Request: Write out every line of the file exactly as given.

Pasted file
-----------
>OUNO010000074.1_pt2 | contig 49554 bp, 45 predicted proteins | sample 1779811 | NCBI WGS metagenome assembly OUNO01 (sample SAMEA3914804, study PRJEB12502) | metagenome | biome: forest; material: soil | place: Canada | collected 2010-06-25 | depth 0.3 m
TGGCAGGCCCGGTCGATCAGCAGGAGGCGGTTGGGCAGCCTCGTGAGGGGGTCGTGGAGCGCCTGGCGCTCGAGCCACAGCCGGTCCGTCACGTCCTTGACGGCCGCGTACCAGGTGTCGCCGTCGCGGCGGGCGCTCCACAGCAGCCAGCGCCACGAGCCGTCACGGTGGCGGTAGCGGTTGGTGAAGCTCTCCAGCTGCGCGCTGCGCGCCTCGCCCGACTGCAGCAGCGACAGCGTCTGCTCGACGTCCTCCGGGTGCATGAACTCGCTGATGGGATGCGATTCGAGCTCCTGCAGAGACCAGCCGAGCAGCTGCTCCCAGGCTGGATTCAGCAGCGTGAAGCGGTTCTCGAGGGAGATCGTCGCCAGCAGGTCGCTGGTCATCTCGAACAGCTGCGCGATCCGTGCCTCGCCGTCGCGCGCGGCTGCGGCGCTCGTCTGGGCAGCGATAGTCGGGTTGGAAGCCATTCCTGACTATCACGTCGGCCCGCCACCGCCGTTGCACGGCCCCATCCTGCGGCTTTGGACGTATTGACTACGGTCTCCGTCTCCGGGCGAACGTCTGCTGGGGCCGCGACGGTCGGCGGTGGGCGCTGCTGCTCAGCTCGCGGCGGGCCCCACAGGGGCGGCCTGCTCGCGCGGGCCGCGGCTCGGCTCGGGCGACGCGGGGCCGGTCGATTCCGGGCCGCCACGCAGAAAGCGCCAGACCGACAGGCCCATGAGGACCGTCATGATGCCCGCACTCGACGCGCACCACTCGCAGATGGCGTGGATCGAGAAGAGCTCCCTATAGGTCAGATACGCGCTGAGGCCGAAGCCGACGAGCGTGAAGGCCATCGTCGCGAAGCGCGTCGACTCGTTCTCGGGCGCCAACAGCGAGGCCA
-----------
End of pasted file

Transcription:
>OUNO010000074.1_pt2 | contig 49554 bp, 45 predicted proteins | sample 1779811 | NCBI WGS metagenome assembly OUNO01 (sample SAMEA3914804, study PRJEB12502) | metagenome | biome: forest; material: soil | place: Canada | collected 2010-06-25 | depth 0.3 m
TGGCAGGCCCGGTCGATCAGCAGGAGGCGGTTGGGCAGCCTCGTGAGGGGGTCGTGGAGCGCCTGGCGCTCGAGCCACAGCCGGTCCGTCACGTCCTTGACGGCCGCGTACCAGGTGTCGCCGTCGCGGCGGGCGCTCCACAGCAGCCAGCGCCACGAGCCGTCACGGTGGCGGTAGCGGTTGGTGAAGCTCTCCAGCTGCGCGCTGCGCGCCTCGCCCGACTGCAGCAGCGACAGCGTCTGCTCGACGTCCTCCGGGTGCATGAACTCGCTGATGGGATGCGATTCGAGCTCCTGCAGAGACCAGCCGAGCAGCTGCTCCCAGGCTGGATTCAGCAGCGTGAAGCGGTTCTCGAGGGAGATCGTCGCCAGCAGGTCGCTGGTCATCTCGAACAGCTGCGCGATCCGTGCCTCGCCGTCGCGCGCGGCTGCGGCGCTCGTCTGGGCAGCGATAGTCGGGTTGGAAGCCATTCCTGACTATCACGTCGGCCCGCCACCGCCGTTGCACGGCCCCATCCTGCGGCTTTGGACGTATTGACTACGGTCTCCGTCTCCGGGCGAACGTCTGCTGGGGCCGCGACGGTCGGCGGTGGGCGCTGCTGCTCAGCTCGCGGCGGGCCCCACAGGGGCGGCCTGCTCGCGCGGGCCGCGGCTCGGCTCGGGCGACGCGGGGCCGGTCGATTCCGGGCCGCCACGCAGAAAGCGCCAGACCGACAGGCCCATGAGGACCGTCATGATGCCCGCACTCGACGCGCACCACTCGCAGATGGCGTGGATCGAGAAGAGCTCCCTATAGGTCAGATACGCGCTGAGGCCGAAGCCGACGAGCGTGAAGGCCATCGTCGCGAAGCGCGTCGACTCGTTCTCGGGCGCCAACAGCGAGGCCA